Sunday, July 18, 2010

Time - Focus On Children

The past three weeks has caused me to contemplate the matter of time and how I budget time. Like finances, time can be budgeted and I highly recommend that folks do, for many of the same reasons. Like money, time can be wasted. However, unlike money, more time cannot be earned. We are here on this planet for a finite period and it is important we invest our time wisely.

Begin your Time Budget by establishing what is most important to you, budget your time accordingly and then write it down and stick to your budget. Similar to money, time has an ROI (Return On Investment) value. It is important that the time you spend is quality time, especially when it comes to time invested with our children.

Spending time with a child is valuable, but make it quality time. Give your undivided attention to your son/daughter, eliminate the distractions and let them set the pace. Think about it. Do you simply reply in short responses (“I see,” “that’s nice,” “interesting,” etc.) or do you engage in dialogue? When going for a walk or ride, do you go ahead or let them set the speed and travel with them, seeing what they see, when they see it and in the manner which they see it?

Having the opportunity to be a single parent for a month has caused me to realize the importance in spending quality time with a child. It requires me to slow down my pace, have patience and listen. Does it require time? Certainly! But my son is a high priority and I have modified my Time Budget to be able to spend more quality time with him. Approaching time in a different frame of mind has opened the door to a vast world of opportunity to teach; making those drives in the pickup, rides in the swather, changing water on the ATV and evening walks down the lane all the more special and valuable.

How do you budget your time?

My budget says it is time to take my son fishing, at the neighbor’s reservoir, before we get into the routine of 2nd cutting.

Sunday, July 11, 2010

Single Dad For A Month

Single Dad For A Month

It’s been a while since I made the time to make a post. Hay season is upon us, changing water two and three times a day, the usual chores with cattle and horses and my wife is taking a class in Colorado for a month; which means I have our son to myself for some quality time.

Certainly, having both sets of grandparents nearby is a tremendous help for those nights when we are baling from 9 pm until 4:30 am, taking a two hour nap and continuing at 6:30 until noon. They are also very helpful on those nights that I have meetings to attend, County Farm Bureau, Department of Water Resources, Department of Fish and Game, etc.

Forget keeping regular sleeping hours without mom around. He is a trooper! Cutting in the swather, raking in the tractor and day baling in the tug are some of his favorite things to do, as long as he has his books to read when he gets bored. A fanatic about changing water as well; quite the hand helping move swing line, dragging hose and carrying clamps for his ol’ man, he gets upset on the mornings he sleeps in and I’ve changed the water before he rises. I’ve come to realize how important it is to start education children at an early age; their minds are sponges.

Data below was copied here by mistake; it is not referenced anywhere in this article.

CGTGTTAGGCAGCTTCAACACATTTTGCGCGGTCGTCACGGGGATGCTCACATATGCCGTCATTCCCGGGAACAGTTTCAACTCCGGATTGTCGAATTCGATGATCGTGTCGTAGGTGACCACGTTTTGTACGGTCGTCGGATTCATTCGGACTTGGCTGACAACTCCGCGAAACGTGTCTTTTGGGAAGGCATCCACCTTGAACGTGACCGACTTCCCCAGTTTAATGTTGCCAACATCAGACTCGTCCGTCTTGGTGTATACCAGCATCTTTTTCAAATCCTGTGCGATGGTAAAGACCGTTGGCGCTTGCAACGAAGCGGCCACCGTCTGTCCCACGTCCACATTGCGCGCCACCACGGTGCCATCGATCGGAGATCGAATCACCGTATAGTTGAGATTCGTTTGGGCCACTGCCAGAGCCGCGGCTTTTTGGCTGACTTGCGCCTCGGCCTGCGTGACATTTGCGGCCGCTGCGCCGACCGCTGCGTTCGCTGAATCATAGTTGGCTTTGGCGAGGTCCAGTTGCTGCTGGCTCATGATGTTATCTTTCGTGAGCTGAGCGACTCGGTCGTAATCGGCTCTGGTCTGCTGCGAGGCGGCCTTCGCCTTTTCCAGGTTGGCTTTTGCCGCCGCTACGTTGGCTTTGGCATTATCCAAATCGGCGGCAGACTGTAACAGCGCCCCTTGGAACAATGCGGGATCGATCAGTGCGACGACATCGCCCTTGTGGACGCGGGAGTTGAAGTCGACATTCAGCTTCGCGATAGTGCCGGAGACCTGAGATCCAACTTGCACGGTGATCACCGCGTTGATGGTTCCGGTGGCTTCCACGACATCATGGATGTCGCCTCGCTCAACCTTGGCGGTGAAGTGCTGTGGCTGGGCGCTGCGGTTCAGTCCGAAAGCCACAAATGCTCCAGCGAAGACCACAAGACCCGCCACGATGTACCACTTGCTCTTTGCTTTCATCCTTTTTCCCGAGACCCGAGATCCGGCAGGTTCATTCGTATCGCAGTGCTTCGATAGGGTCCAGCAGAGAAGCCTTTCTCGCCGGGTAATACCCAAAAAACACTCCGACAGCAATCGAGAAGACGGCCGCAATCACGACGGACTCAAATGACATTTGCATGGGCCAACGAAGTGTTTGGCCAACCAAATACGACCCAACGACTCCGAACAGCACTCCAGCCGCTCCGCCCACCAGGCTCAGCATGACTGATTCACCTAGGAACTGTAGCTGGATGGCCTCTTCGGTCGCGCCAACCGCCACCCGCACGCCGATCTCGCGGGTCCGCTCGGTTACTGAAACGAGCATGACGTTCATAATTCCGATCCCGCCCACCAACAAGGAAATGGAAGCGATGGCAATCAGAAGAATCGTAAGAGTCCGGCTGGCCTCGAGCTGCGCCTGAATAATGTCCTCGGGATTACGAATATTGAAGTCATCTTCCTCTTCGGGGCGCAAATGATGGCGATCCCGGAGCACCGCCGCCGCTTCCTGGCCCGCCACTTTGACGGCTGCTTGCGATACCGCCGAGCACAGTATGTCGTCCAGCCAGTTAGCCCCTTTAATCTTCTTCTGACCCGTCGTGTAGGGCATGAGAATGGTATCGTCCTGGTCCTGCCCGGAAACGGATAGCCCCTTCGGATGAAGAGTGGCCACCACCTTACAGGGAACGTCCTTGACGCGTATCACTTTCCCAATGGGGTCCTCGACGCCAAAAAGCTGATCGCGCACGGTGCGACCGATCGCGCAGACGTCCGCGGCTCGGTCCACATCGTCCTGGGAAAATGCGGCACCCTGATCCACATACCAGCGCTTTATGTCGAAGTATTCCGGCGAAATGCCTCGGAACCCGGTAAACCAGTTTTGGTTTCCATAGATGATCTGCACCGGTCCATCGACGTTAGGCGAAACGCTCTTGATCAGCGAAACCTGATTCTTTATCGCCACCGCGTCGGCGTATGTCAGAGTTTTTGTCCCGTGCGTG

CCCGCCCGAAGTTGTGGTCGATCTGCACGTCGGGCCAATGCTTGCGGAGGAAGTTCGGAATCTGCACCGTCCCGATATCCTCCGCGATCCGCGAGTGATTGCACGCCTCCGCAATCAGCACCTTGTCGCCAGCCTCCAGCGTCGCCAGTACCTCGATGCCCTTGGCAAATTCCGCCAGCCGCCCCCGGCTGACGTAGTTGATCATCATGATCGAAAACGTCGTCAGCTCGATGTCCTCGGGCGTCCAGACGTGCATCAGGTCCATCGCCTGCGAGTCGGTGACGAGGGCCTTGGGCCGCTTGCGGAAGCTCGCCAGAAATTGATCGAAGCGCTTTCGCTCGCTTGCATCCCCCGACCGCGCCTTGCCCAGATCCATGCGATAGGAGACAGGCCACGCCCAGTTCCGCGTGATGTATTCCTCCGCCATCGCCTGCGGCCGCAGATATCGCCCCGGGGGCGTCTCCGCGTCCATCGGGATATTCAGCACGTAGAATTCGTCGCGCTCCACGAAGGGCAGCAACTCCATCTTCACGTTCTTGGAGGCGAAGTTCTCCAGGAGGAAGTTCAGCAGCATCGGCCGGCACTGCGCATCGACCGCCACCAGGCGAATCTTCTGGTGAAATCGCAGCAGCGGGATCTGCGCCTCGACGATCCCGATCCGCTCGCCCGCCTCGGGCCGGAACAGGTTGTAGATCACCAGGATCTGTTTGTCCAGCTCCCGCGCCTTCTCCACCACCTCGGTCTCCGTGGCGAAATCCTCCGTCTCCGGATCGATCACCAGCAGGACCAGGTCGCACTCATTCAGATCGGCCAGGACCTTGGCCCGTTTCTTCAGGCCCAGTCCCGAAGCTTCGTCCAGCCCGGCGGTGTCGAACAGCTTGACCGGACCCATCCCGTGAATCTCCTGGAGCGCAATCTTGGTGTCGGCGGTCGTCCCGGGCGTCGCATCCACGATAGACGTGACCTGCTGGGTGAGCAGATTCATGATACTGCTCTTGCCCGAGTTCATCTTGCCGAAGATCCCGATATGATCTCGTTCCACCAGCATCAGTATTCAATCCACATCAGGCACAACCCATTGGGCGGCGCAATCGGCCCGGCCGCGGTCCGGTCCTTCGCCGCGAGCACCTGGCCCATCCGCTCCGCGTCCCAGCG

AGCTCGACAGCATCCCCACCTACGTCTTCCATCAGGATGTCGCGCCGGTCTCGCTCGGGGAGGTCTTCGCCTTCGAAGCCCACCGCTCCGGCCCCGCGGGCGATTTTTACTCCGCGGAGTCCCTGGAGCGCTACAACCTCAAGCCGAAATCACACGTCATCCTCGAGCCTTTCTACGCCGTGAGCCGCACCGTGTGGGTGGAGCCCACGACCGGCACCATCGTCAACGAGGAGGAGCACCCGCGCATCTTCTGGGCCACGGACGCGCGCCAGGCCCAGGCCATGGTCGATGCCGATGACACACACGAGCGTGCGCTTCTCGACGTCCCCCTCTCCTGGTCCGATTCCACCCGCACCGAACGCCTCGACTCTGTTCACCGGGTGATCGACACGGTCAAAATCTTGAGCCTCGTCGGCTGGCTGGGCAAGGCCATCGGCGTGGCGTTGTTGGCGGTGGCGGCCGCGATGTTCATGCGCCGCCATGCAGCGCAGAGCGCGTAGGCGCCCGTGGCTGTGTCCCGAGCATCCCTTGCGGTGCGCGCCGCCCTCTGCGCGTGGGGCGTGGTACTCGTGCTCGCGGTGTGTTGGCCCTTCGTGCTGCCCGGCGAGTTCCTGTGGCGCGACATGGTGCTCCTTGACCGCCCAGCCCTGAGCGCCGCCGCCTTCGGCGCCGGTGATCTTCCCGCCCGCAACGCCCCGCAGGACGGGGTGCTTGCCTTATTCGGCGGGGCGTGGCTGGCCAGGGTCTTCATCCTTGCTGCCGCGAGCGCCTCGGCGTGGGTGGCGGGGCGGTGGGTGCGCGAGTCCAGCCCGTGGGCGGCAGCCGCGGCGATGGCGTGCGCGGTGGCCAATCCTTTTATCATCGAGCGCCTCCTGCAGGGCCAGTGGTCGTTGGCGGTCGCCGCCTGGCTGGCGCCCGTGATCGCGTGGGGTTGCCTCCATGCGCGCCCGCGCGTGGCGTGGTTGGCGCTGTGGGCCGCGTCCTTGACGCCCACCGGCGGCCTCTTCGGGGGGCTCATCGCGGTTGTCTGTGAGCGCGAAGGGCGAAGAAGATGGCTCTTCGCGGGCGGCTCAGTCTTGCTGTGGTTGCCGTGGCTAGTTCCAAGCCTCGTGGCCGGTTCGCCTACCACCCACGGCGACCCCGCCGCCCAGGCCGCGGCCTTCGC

Already, at the age of three, he is setting timers on the pumps, starting the pumps, connecting and disconnecting handline, controlling the throttle for the balers in the tugs and starting the ATV to move it to the next riser. We are even sharing the chores: he waters the lawn and feeds the dogs, I water the dogs and mow the lawn; he hays the horses in the barn while I hay the bulls on the hill; I cook the meals while he sets the table and I wash the dishes while he dries. For entertainment, he gets to choose 1 hr of television per week, has an hour each day to play with his toys & ride his bike and we have 30 minutes of story time each night.

Reflecting on the past two weeks I cannot help but wonder if our country would still have a childhood obesity problem if more parents would simply take responsibility for teaching their children proper work ethic, eating and sleeping habits and shut off the computers and televisions. Stop blaming everything else for problems and look within yourself.

Despite our both missing mom, we are both looking forward to another two weeks of father son time. Taking advantage of the time and opportunities that we have to spend with our children should not be ignored nor passed by.

About Me

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Jeff Fowle is a fourth generation family farmer and rancher from Etna, California. He and his wife Erin and son Kyle raise registered Angus cattle, Percheron draft horses, warmbloods, alfalfa and alfalfa-grass hay. They also start and train horses for riding, jumping, and driving. Their family run ranch has incorporated many environmentally beneficial and water efficient technologies and management strategies. Jeff attended college at Colorado State University for two years and Cal Poly San Luis Obispo for four and earned his Bachelor of Science degree in Animal Science. Following college, he worked in Washington State for a year as a herdsman for BB Cattle Company and then returned to Etna, California in 1995 to own and operate KK Bar Ranch and Siskiyou Percherons. The latter was started by his grandfather, Clarence Dudley, who devoted much of his time to the Percheron Horse Association of America, specifically to developing their youth education program.